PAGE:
Not long after setting down the book, Bennett began to walk—on his tiptoes. My autism radar sounded in alarm, but the fact that he made eye contact and was affectionate helped push those dreaded thoughts aside. One day when he was sitting on my lap I gently grasped his foot and tried to flex it into the “heels-down” position. It wouldn’t budge; it felt as though his ankle was fused into a pointe stance, and Blake and I became accustomed to hearing regular “Maybe Bennett has a future as a ballet dancer” remarks. To which Blake would sarcastically reply, “It’s what every father dreams for his son.”
An orthopedic surgeon at Children’s diagnosed Bennett with “idiopathic toe walking,” a term for unexplained toe walking, most likely due to short heel cords. To fix this problem Bennett was scheduled for heel cord lengthening surgery and referred to a neurologist to make sure there wasn’t something else going on, like cerebral palsy. A brain and spinal MRI looked normal, but revealed delayed myelination. This means the fatty coating around his nerve cells isn’t as thick as it should be, which can slow down the speed at which information travels through the nervous system.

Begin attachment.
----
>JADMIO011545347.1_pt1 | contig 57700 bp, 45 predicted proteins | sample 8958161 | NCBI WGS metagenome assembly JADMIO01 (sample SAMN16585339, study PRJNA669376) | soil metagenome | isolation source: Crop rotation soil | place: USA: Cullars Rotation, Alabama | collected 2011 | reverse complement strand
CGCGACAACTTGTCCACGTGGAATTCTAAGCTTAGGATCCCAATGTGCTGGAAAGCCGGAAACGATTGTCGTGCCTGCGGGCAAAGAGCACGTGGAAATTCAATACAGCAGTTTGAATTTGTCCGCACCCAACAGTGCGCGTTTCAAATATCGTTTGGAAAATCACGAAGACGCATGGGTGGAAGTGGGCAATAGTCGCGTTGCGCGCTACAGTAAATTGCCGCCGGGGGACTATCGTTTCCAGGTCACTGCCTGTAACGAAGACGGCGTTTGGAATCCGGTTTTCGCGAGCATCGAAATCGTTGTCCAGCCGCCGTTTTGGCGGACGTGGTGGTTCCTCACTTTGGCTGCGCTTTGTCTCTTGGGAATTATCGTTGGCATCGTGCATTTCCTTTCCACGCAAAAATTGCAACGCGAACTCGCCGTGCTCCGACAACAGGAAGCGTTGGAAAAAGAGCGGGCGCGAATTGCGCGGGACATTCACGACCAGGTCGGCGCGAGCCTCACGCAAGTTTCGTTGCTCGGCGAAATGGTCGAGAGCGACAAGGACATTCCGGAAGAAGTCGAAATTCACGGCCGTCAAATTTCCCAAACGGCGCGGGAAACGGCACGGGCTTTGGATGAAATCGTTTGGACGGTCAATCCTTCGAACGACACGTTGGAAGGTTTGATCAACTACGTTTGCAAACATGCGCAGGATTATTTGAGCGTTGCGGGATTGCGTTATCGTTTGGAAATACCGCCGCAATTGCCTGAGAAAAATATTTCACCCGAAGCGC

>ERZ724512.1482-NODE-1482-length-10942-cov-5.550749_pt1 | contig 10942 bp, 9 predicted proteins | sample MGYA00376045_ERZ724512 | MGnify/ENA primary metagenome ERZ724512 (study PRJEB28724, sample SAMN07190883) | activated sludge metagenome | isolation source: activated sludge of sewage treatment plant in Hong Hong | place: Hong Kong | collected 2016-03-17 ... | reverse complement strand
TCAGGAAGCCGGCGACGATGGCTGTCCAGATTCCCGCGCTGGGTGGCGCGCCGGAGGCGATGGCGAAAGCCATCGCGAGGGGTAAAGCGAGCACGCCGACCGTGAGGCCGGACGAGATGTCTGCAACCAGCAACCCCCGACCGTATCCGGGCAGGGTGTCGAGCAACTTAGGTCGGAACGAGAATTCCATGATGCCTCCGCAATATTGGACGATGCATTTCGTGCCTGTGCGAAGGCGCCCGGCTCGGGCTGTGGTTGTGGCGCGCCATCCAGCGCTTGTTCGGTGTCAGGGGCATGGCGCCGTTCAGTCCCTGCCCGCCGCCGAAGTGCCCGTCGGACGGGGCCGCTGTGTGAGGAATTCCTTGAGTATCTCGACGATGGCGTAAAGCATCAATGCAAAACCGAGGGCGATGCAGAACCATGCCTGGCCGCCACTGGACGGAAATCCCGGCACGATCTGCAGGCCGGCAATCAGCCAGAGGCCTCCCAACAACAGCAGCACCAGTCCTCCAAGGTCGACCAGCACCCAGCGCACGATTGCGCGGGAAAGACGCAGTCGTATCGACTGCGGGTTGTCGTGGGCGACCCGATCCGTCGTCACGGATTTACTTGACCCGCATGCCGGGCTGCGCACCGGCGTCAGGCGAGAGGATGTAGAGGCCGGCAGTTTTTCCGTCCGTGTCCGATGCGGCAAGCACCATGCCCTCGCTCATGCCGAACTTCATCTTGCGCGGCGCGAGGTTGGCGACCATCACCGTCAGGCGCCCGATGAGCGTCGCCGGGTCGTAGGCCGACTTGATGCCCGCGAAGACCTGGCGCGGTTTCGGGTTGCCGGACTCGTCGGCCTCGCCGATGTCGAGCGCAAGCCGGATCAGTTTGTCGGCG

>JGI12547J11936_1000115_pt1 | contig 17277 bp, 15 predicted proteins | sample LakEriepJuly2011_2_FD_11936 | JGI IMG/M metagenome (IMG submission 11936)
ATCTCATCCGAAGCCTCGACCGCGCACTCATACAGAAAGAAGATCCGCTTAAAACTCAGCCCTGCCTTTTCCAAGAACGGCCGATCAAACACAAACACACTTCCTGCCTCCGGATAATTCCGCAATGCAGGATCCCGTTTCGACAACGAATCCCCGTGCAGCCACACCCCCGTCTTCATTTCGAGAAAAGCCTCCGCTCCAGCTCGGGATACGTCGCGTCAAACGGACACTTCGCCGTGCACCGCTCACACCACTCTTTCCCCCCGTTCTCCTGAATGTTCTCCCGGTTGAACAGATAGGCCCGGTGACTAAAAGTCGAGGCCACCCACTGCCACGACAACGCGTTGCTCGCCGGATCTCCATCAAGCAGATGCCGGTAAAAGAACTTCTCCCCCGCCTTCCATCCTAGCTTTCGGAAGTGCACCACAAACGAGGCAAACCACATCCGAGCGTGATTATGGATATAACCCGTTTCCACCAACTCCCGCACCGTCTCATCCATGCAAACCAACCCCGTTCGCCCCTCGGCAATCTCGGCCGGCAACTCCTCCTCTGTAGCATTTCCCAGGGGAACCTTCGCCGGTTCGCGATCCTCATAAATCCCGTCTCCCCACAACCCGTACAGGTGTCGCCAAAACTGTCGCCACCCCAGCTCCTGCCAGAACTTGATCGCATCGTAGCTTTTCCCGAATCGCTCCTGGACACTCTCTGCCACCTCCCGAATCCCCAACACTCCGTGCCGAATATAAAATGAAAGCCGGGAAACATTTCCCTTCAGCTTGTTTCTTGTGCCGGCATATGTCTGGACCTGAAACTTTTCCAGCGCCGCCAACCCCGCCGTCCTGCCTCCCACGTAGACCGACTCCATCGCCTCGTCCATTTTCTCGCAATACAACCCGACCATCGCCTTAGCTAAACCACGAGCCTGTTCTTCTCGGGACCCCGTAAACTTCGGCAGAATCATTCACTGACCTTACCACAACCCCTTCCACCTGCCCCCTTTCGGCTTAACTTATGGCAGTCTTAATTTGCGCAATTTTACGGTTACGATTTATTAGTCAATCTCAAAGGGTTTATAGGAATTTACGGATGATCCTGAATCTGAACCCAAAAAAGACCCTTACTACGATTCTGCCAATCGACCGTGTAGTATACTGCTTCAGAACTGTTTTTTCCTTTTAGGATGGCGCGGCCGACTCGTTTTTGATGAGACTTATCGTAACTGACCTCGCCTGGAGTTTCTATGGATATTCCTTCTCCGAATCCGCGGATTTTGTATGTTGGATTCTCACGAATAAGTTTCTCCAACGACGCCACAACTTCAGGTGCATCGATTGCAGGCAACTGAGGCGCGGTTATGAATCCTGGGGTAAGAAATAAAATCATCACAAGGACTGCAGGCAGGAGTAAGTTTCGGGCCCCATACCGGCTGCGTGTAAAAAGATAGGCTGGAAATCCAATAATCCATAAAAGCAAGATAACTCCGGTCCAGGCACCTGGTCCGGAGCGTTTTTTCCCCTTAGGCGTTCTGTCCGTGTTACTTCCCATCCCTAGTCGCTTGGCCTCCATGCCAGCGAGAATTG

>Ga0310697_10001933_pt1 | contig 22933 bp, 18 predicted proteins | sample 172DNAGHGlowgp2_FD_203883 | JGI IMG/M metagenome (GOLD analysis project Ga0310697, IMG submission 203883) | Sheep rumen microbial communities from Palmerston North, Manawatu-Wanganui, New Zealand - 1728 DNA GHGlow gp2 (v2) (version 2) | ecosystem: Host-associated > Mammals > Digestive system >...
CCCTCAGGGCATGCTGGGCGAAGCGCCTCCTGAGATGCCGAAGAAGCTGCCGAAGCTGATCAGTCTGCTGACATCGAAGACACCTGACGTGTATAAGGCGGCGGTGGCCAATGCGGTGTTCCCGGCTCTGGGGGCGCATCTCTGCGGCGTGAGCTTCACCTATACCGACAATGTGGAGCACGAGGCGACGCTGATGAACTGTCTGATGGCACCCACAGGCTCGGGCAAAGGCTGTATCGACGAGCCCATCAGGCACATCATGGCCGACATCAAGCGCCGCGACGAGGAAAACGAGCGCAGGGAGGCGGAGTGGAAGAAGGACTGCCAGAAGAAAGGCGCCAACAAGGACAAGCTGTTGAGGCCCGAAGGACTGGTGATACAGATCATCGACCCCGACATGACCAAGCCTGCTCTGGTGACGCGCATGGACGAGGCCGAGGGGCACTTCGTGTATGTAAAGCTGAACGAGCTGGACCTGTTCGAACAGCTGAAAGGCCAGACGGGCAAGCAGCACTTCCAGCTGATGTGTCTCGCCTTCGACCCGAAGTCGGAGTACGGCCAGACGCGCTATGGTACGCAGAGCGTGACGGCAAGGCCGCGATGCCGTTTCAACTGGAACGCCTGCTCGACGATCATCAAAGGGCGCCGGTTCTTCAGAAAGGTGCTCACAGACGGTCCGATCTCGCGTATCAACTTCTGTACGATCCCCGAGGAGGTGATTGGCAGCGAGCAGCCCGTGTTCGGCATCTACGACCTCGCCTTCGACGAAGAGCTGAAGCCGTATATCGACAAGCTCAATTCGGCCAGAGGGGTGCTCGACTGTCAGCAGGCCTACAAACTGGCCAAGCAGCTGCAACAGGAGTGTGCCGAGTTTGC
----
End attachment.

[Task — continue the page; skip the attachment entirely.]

This new information was a huge red flag. It got me thinking back to three hours after Bennett’s birth, when the on-call pediatrician came into my room at Peter Lougheed Centre to tell me that my infant son had a hypospadias. Basically, his urethra hadn’t developed all the way to the end of his penis. Don’t be alarmed, the doctor said, it’s one of the most common birth defects in boys (and was surgically corrected when Bennett was 11 months old). It can also be a genetic marker in children with chromosomal abnormalities. Taken together with his short heel cords and less insulated nerve cells (two other potential genetic markers), plus his developmental delays, I asked for a referral to a genetics specialist.